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Watergate by Thomas Mallon ’73 (Pantheon).

mallon.jpg
William Bodenschatz
Novelist Thomas Mallon, at the scene of the crime, the Watergate complex.
Watergate’s plot is well known, and the criminals who botched it are immortalized in history, so the trick for a historical novelist is to bring such well-known characters credibly to life, with all their vanities and regrets and secret motivations. In his new political satire, Watergate, Thomas Mallon takes the bare bones of the break-in and creates a page-turner that is at once hilarious and heartrending.

Mallon tells his story from the perspectives of people who fly under the radar in most Watergate accounts. Absent are Woodward and Bernstein, and White House special counsel Chuck Colson ’53 has only a bit part. Instead Mallon focuses on Fred LaRue, the elusive aide who begs campaign director John Mitchell for cash to pay off the Watergate “plumbers” and cover up the cover-up.

Mallon portrays Howard Hunt ’40 (whom Colson recruited at the Brown Club in Washington, DC) as a pulp novelist and CIA vet fixated on his Bay of Pigs past and worried about paying  his bills once he’s caught. It’s just a matter of time: racing to clean out his listening post after the Watergate burglars were caught, he left behind a check for $6.36 made out to Lakewood Country Club and signed E. Howard Hunt. Did he want to be caught? he wonders.

While Hunt swills milk to soothe his ulcer, his unflappable wife, Dorothy, shakes down LaRue for hundreds of thousands of dollars—until she is killed in a plane crash at O’Hare. Nixon’s longtime secretary, Rose Mary Woods, sends flowers, but her control freak of a boss, H.R. Haldeman—HRH, she calls him—chews her out for it.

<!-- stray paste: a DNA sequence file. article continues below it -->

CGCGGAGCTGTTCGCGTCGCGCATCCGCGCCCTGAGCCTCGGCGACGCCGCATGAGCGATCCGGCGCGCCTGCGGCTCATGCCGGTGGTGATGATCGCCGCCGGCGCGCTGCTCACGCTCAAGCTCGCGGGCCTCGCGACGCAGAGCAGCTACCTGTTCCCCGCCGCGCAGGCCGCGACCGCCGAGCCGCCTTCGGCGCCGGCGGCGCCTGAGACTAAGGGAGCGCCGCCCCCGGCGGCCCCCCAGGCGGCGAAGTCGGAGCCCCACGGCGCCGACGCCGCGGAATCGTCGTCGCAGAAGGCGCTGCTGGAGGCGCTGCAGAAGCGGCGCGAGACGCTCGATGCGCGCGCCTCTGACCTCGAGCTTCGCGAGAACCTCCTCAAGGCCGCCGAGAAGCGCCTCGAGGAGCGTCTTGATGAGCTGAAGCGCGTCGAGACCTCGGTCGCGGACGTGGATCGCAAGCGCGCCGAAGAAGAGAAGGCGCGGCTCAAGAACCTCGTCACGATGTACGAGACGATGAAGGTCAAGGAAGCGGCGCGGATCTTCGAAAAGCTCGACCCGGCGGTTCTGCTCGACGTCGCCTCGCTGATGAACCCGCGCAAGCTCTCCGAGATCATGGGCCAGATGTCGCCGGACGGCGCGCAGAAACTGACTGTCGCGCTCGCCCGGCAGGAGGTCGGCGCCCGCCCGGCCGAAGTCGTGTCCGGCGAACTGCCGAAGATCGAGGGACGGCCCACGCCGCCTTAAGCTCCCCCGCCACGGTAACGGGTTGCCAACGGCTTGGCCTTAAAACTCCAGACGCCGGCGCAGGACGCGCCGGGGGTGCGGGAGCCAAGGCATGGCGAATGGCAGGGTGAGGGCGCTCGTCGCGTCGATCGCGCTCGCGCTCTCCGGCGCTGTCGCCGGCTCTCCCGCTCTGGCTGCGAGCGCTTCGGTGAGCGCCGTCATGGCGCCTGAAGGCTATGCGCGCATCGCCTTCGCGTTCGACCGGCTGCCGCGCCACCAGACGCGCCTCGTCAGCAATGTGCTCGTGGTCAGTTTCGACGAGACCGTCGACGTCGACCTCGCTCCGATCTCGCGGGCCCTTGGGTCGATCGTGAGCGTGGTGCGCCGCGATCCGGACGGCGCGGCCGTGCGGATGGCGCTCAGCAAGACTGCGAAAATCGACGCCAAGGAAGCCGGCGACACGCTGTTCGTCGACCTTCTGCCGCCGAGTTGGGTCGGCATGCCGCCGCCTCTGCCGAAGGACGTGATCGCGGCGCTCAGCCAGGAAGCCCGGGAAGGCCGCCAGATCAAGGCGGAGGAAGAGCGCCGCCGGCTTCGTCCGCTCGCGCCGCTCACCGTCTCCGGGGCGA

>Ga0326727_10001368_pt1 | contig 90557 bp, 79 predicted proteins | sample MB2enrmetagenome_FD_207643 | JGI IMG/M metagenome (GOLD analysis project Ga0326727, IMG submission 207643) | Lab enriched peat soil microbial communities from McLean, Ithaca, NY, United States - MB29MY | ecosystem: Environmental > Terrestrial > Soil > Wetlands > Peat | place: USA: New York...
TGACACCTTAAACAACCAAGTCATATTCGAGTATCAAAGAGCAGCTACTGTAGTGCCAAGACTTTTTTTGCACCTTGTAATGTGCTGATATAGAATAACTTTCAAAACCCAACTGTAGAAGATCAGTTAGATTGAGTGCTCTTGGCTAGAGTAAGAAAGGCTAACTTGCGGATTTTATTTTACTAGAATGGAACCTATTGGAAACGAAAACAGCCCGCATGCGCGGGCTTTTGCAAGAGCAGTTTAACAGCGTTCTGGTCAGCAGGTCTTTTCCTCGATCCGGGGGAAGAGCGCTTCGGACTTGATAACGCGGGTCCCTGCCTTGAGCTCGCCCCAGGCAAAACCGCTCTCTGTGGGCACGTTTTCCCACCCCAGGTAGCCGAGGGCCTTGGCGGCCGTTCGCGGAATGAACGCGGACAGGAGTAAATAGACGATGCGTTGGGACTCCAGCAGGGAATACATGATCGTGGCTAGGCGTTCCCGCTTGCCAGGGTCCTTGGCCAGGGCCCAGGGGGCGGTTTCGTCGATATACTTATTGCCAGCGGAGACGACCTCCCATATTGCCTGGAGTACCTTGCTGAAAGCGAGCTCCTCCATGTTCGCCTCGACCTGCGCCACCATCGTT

Mallon has a particular sympathy for female characters, and he portrays Rose Mary Woods and Pat Nixon as loyally supporting the president but each hurting in her own way. Mallon gives Pat a soul mate to trade confidences with—a retired lawyer whom she meets in New York City. While transcribing Nixon’s secret Oval Office recordings, Woods erases the infamous eighteen minutes of tape, not to protect Nixon but because her feelings are hurt.

The doyenne of Mallon’s novel is the acerbic and entitled Alice Roosevelt Longworth, who grew up in the White House and has squandered her considerable intelligence on rarefied Washington gossip. At ninety, Alice is a tragic figure, and she sees in Nixon a fellow sufferer. After her daughter’s suicide, Alice comes to the White House in despair, and Nixon pulls a book from the shelf and reads a passage Alice’s own father wrote after her mother’s death: “And when my heart’s dearest died, the light went from my life forever.”

Remembering Nixon bearing her daughter’s casket earlier that day, Alice notes “the creased naked expression on this darkest of dark horses, this misanthrope in a flesh-presser’s profession, able to succeed from cunning and a talent for denying reality at close range.”

Nixon was a genius at denying reality. And, strangely, for all its leaps of imagination, this fiction offers a piercing glimpse of the truth. The Richard Nixon who emerges in these pages is, yes, a misanthrope in a flesh-presser’s profession. And he is also surprisingly touching.



 





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